RENTON, Wash. – It’s probably fair to say the average NFL fan doesn’t know the name of their favorite team’s offensive line coach.
It’s also fair to say the vast majority of Seattle Seahawks fans got to know Tom Cable’s name quite well over the past few years.
Cable, frequently the target of fans’ ire as the well-known leader of a notoriously underperforming unit, was replaced in the offseason by a man who fits the mold of anonymous offensive line coach so perfectly that you could be forgiven for not knowing Mike Solari is beginning his second stint with the team.
Solari, who was hired by Mike Holmgren in 2008 (Holmgren’s last year in Seattle) for what turned out to be a two-year gig with the Hawks, said he decided to come back because he wanted to work with another top-tier head coach.
“The key thing in my background that I’ve always taken great pride in is the head coaches I worked for and worked with,” Solari said during an exclusive interview with the official home of the Seahawks, Q13 FOX. “I’ve moved many times just because I wanted to be associated with that head coach and just find out what makes them such a great teacher, a great coach. Whether it was a Mike Holmgren – I knew it was only going to be one year, but it was worth it to me and my family to be with Mike, to see why he was such a great coach and a great teacher. That’s just part of the profession I love, given the opportunity.
“Being with Pete Carroll – I mean, what a great coach. What a great communicator. What a great job he does getting the most out of his players. What a great job being in San Francisco, competing with him all the time. What a great job he did to get that young nucleus to play at such a high level. Wow.”
Solari didn’t comment on the path blazed by Cable, who now holds the same job with the Oakland Raiders. He did say he’s going to start with the basics as he molds his line.
“I think the key thing, the emphasis, is fundamentals,” Solari said. “Fundamentals and techniques. We just have to improve on our fundamentals. The details, the precision of the blocking unit. We just have to crystallize some things and make sure we’re better. Striking with leverage coming off the ball. Being more physical. And being able to control the line of scrimmage, both in the run and the pass.”
A core focus for Solari – and just about everybody else on the Seahawks’ payroll – will be regaining the team’s mojo in the running game. Seattle picked up just 1,629 yards on the ground last year and 1,591 the year before that after averaging 2,406 the three years previous.
“The great thing that Pete has done with this program, this organization, is to compete every day,” Solari said. “So, in my mind, every man is competing. Just like coaches: We’re competing to be the best teachers we can be, to improve our communication, our teaching ability, our skills, and communicating with the players so they know exactly what you want. Exactly. Making sure it’s crystal clear.”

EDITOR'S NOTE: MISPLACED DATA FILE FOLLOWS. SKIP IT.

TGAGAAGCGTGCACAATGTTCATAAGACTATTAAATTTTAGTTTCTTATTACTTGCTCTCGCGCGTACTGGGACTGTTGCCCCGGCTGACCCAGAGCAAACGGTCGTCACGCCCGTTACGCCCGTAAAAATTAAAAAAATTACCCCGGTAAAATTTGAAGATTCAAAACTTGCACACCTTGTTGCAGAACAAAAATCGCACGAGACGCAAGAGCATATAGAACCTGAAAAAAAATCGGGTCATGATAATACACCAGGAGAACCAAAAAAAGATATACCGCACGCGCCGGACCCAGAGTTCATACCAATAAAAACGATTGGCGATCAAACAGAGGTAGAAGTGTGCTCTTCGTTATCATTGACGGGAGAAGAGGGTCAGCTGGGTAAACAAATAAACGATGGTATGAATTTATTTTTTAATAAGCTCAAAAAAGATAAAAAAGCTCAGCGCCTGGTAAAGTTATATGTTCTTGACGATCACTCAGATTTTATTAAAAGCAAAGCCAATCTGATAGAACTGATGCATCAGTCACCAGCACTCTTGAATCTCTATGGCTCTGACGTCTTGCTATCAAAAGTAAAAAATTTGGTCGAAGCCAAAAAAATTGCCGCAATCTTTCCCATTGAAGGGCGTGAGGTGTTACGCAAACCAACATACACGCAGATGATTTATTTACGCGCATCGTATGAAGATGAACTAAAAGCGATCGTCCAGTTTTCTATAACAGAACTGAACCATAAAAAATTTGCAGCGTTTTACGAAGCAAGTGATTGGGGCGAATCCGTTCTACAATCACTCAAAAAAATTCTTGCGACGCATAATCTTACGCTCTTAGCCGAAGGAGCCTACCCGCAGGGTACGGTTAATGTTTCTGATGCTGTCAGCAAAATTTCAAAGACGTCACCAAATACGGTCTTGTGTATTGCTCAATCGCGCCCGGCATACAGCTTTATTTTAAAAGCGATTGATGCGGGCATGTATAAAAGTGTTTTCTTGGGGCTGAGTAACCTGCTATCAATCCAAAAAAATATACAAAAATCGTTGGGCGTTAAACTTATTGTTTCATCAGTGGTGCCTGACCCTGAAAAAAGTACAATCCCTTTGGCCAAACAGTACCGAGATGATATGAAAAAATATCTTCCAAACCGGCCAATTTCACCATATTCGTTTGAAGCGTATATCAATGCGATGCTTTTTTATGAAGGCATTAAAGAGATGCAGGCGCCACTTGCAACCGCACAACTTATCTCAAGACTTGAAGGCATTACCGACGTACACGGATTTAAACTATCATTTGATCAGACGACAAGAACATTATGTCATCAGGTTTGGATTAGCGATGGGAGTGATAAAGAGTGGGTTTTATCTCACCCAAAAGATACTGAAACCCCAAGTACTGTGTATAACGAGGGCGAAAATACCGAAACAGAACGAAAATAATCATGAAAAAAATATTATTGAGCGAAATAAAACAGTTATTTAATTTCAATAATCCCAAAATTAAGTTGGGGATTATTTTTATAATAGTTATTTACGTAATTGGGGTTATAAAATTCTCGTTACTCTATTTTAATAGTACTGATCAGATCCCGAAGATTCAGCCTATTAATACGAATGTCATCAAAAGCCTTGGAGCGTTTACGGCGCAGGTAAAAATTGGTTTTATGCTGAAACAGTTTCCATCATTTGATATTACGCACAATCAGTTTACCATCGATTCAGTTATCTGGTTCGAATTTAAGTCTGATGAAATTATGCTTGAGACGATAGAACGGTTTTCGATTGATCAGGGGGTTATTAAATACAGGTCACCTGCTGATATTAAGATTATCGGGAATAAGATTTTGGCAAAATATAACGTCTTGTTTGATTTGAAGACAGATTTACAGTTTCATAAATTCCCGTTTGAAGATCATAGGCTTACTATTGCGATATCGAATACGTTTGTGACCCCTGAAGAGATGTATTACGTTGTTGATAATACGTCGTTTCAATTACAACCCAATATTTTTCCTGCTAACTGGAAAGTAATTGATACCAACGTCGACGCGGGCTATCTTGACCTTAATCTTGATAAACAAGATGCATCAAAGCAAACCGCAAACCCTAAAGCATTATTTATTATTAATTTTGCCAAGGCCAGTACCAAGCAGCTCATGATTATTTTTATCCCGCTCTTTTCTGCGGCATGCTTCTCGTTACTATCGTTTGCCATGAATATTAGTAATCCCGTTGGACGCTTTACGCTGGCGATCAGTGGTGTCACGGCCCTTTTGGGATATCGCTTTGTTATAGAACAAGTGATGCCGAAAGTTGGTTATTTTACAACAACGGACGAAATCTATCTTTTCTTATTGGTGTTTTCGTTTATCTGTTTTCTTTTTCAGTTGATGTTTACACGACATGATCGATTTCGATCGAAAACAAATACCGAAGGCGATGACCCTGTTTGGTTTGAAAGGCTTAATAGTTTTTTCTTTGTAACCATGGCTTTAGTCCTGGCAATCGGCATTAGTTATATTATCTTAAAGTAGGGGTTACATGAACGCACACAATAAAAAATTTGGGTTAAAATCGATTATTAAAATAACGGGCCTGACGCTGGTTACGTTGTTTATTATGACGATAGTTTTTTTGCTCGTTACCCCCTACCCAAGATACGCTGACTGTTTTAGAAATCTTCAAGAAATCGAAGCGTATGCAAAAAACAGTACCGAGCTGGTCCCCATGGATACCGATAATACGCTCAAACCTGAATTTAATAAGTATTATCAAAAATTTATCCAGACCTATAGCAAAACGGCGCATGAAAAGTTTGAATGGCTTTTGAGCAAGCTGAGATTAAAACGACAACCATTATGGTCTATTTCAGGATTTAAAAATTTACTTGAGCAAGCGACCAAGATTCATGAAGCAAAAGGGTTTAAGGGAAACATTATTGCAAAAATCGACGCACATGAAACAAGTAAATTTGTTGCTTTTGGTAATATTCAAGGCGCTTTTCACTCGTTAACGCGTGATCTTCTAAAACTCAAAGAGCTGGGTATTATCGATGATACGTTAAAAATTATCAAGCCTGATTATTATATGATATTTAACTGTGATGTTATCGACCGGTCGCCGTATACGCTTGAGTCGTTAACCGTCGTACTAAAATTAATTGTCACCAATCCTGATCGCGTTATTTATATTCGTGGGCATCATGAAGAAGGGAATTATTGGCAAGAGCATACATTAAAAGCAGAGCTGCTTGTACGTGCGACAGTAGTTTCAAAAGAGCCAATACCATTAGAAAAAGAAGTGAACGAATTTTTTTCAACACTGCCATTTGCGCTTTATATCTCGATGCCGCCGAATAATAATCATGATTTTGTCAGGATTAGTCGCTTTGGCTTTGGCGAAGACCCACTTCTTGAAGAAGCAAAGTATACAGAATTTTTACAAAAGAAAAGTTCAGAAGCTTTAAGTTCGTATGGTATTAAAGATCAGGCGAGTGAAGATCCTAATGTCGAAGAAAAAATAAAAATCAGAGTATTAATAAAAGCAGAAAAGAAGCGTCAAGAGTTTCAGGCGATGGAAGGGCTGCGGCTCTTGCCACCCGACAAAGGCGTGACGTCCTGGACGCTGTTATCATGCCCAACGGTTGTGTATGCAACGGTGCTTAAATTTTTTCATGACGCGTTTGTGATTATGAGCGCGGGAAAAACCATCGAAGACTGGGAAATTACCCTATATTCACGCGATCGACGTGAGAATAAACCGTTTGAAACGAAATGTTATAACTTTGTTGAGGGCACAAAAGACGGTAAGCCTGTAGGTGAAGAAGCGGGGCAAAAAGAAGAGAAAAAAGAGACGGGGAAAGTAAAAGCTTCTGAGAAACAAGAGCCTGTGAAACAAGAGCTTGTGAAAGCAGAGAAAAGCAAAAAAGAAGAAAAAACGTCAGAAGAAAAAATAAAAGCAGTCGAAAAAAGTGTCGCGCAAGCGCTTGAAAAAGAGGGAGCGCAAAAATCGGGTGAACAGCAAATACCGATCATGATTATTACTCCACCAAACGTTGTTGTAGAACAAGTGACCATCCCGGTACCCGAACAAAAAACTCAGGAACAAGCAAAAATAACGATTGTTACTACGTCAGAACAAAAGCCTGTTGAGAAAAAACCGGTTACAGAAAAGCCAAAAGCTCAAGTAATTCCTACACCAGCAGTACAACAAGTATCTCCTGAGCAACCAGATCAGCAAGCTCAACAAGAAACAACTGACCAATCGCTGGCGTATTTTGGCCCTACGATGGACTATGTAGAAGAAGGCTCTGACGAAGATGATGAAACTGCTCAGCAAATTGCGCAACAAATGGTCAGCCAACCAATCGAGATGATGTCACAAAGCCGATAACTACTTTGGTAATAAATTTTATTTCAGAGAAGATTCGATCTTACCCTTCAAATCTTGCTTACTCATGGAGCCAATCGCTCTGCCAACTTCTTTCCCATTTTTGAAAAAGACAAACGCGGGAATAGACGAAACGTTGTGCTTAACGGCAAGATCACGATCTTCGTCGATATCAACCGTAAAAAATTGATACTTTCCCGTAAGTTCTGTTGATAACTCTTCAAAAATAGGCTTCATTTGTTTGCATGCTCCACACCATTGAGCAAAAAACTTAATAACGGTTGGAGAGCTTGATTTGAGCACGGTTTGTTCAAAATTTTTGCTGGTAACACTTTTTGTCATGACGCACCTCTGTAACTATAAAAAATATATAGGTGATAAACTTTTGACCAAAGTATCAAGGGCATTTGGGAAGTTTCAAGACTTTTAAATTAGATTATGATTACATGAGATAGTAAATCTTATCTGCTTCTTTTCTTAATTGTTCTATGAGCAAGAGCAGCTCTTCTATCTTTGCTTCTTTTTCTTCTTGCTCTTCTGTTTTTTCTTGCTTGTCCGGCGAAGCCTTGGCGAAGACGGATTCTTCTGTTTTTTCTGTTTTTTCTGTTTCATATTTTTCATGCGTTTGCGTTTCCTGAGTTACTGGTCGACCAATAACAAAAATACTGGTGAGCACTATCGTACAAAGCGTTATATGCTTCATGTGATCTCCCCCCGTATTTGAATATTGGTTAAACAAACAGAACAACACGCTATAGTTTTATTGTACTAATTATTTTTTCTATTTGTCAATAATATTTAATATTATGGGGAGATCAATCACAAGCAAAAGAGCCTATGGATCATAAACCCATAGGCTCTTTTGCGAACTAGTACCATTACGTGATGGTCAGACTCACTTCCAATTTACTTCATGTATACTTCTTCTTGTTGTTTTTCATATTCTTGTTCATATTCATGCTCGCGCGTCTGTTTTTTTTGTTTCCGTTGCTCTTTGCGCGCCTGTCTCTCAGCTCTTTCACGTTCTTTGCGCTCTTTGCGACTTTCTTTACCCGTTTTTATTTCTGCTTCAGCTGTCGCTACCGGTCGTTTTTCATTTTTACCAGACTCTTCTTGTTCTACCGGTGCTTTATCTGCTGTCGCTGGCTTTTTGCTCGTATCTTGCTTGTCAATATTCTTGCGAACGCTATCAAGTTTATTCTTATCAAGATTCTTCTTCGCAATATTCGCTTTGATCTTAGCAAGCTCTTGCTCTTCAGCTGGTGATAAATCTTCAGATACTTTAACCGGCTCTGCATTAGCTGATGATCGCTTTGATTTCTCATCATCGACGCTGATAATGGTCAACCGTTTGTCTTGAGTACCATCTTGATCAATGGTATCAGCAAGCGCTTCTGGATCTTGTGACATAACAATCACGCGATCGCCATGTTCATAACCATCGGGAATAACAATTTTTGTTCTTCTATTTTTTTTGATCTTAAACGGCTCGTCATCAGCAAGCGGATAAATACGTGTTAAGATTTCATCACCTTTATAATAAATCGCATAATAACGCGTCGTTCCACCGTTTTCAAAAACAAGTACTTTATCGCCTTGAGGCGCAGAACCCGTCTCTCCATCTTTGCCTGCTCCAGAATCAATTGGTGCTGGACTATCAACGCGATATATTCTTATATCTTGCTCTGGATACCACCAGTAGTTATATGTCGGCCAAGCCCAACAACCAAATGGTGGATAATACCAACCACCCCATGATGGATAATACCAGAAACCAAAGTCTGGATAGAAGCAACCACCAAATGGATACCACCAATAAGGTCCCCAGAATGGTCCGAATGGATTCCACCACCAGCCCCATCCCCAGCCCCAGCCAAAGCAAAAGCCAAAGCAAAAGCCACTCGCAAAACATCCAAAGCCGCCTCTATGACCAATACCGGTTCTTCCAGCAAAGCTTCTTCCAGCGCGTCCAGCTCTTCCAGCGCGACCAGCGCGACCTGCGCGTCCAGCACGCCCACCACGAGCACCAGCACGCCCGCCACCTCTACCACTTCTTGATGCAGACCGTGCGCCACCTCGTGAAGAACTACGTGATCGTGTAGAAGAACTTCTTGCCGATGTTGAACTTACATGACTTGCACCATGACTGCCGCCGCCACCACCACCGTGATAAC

Solari’s still getting to know his line, of course, but he had some early thoughts on some of his key question marks:
On D.J. Fluker: “You bring a young man that loves the game. He has tremendous passion, and he’s strong, he’s powerful, you love the way he plays the game. You love the toughness he brings, you love the passion he brings. He makes the offensive line better just walking in the room with his presence, with his … how to be a pro.”
On Jamarco Jones: “We liked what we saw in his athletic ability, we liked the way he operated in space. He’s a smart football player, and yet he needs to be developed, he needs to get stronger and so forth. And yet, all young players have things that they need to improve on. We’re excited about Jamarco, we’re excited about him putting the pads on and competing and ascending as a young football player.”
On Ethan Pocic: “You like the way Ethan goes about his business. He’s a hard worker, he’s smart, he takes pride in how he goes about his work. Everything you ask him to do, he does. He’s worked hard in the offseason program, he’s done a beautiful job. We’re excited to see him in pads. It makes a big difference for offensive linemen in pads. So we’re excited to see how he’s developed, how he’s grown. He’s done some real nice things, developing his skills and techniques and fundamentals. Now we’ve got to be able to take that from the offseason into the season when the pads come on and be able to execute that at a high level in the preseason games and take it into the season. We’re excited where Ethan’s at right now, and he’s just gotta be able to take that into the pads and put that into his game.”
On George Fant competing to be the starting right tackle: “I believe he will compete. We haven’t been able to get him on the field. But again, he’s in the classroom, he’s learning, and the key thing again is you’ve got to drill it, to be able to teach it, to be able to make it a habit, where you don’t have to think about it. You can just go out there and execute and perform at a high level. But again, he will be one of the top offensive linemen competing.”
On Germain Ifedi potentially moving back to guard: “They’re all competing. Like Pete always says: He wants to get the best football players on the football field. So the best five players will be on the offensive field at the same time.”